Does efficiency only come down to machines?
Since the beginning of industrialization, inventors and developers have tinkered with machines to make them better and more productive. Today’s machines and mass production techniques are so sophisticated that product manufacturing has become extremely fast — and very economical.
But now the markets are changing and we are facing a huge challenge: people want customized products, but they want them to be manufactured just as quickly and economically as their mass-produced counterparts. Small batch sizes require top-notch efficiency throughout the organization.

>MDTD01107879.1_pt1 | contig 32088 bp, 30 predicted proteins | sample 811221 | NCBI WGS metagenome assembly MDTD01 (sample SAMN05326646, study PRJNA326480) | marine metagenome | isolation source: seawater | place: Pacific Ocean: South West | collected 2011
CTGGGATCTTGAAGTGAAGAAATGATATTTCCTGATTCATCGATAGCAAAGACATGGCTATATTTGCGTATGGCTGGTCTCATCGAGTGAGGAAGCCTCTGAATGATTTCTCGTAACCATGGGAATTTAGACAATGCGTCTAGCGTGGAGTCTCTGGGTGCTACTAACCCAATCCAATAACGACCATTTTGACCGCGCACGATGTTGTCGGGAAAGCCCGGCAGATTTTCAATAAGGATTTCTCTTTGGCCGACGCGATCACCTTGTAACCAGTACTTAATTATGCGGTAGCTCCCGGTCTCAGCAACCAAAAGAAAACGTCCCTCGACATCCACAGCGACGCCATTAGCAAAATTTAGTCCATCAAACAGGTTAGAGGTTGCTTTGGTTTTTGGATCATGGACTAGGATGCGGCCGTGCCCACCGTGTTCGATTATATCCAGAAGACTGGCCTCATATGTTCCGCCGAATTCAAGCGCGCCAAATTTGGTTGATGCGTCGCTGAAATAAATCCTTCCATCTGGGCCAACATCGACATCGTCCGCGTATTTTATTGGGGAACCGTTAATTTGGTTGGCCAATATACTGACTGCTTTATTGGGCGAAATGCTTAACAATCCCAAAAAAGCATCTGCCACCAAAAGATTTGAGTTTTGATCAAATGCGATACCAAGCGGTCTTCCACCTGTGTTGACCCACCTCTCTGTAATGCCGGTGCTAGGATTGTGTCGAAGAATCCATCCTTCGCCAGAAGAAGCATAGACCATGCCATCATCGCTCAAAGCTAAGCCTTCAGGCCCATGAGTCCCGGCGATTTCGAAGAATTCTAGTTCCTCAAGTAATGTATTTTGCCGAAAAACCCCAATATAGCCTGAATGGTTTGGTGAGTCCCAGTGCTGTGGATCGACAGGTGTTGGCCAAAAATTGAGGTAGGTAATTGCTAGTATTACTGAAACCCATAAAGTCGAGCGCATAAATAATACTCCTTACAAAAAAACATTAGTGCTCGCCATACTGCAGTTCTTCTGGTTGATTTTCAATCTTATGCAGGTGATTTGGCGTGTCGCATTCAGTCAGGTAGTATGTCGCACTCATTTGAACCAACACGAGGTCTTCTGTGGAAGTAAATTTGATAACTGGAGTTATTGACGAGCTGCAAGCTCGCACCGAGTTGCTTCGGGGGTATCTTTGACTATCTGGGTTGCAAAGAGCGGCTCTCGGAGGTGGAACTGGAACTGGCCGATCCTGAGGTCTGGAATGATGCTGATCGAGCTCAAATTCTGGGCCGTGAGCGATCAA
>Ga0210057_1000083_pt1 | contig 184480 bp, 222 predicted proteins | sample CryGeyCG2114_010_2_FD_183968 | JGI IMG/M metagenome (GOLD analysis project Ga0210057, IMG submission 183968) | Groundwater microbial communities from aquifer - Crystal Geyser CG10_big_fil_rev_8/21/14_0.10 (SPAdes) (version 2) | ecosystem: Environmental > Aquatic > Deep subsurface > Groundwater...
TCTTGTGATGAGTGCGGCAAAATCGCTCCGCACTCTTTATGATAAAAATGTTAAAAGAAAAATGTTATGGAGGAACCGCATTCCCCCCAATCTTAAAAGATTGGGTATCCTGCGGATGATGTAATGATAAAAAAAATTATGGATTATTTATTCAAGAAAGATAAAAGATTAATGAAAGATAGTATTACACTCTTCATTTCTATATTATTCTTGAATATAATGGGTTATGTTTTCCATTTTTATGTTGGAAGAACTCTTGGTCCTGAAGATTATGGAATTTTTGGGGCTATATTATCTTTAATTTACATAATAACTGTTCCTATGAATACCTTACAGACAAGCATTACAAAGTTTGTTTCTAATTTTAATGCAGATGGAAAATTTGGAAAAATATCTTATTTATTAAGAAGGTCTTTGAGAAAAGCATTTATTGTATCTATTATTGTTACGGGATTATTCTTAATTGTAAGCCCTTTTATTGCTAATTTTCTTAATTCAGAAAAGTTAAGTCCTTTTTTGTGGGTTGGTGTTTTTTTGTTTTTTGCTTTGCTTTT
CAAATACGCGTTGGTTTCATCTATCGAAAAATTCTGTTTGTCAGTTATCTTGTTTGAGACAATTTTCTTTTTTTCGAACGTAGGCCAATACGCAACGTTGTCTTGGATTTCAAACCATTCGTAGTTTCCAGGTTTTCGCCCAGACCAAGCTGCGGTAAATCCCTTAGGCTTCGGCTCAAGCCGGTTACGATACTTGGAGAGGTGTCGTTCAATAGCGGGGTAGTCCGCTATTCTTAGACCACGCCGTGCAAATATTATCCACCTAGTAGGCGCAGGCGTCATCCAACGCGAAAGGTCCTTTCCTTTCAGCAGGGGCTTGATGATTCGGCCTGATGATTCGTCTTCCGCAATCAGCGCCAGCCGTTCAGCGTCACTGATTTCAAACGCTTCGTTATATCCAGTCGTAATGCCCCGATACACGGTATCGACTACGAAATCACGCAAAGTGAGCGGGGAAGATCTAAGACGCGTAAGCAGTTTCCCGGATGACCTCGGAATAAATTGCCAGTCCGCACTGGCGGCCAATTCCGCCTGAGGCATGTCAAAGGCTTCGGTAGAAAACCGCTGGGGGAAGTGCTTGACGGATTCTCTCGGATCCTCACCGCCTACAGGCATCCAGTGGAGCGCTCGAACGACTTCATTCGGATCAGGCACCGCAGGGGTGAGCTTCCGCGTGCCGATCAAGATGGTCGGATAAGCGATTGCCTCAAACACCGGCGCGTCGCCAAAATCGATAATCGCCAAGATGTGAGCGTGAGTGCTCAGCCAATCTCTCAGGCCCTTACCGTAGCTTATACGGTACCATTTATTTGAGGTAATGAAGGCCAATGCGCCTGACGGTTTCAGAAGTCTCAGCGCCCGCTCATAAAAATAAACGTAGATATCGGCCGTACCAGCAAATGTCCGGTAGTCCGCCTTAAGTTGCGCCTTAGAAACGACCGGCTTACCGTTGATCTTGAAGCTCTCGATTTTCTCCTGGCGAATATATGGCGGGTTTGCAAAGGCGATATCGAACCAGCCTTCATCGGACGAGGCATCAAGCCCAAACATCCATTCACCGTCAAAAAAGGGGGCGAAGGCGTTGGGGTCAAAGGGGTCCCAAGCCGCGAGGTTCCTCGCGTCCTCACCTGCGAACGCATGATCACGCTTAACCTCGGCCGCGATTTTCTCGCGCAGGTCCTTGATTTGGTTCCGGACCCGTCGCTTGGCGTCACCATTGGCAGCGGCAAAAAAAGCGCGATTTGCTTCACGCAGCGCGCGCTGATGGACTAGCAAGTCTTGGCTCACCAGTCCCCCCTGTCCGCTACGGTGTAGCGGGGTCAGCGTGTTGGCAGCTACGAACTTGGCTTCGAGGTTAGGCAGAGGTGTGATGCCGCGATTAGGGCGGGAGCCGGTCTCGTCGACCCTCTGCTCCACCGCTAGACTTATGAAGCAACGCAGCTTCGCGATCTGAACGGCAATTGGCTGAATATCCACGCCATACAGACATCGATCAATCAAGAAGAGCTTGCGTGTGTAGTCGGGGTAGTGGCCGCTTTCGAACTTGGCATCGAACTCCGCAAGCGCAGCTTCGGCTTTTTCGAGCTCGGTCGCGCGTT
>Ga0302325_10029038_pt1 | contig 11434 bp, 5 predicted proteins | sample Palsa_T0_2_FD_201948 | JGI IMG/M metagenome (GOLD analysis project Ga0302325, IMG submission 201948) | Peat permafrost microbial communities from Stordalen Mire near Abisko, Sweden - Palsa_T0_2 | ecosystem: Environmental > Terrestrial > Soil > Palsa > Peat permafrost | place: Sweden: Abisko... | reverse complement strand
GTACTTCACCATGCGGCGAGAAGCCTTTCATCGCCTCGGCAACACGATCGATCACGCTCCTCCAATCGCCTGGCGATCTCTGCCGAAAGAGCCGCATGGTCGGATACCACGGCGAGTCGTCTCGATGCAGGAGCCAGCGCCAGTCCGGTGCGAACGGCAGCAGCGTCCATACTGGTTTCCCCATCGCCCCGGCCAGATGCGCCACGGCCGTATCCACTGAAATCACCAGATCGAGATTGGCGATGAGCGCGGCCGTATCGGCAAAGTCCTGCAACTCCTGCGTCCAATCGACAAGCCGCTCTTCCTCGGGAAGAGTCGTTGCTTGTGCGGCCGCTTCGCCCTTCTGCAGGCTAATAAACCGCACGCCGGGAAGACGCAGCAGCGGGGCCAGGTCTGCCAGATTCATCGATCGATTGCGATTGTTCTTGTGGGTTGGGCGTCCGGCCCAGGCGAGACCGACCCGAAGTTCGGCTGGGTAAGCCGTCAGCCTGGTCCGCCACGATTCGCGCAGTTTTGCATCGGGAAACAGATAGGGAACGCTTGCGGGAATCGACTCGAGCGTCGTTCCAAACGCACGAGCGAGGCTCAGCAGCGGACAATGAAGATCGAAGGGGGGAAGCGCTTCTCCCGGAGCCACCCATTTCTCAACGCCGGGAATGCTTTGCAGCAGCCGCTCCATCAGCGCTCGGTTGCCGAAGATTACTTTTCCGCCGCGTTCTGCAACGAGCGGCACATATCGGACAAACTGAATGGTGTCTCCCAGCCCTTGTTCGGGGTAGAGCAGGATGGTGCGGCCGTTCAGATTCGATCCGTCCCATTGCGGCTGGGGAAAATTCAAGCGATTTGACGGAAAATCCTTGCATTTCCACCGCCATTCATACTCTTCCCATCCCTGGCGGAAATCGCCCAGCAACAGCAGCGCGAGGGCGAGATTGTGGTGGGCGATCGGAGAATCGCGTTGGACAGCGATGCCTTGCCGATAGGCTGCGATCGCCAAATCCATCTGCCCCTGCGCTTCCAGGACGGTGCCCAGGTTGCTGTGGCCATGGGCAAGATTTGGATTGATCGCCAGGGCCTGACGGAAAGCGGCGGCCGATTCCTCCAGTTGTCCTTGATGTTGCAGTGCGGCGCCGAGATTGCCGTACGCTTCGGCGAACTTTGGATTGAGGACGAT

Getting a product from the quotation to the delivery stage generally requires much the same effort regardless of batch size. But profitability clearly drops dramatically when the order comprises just five identical pieces instead of 5,000. And that’s why it’s no longer enough to focus solely on machines when it comes to making production more effcient.
Traditional office processes often lag behind high-tech solutions in the production hall. But that doesn’t have to be the case, as the tools from the TruConnect portfolio can boost the effciency of processes upstream and downstream from the
Although developing machines to their current level of effiency has taken decades, and although there have been plenty of intermediate stages and setbacks along the way, it was a necessary development. Our job now is to apply it to upstream and downstream processes. Of course this won’t happen overnight, but it will certainly take place with the same degree of focus and determination.
Contact us: MastersofSheetMetal@trumpf.com
This article was first published in Spring 2016.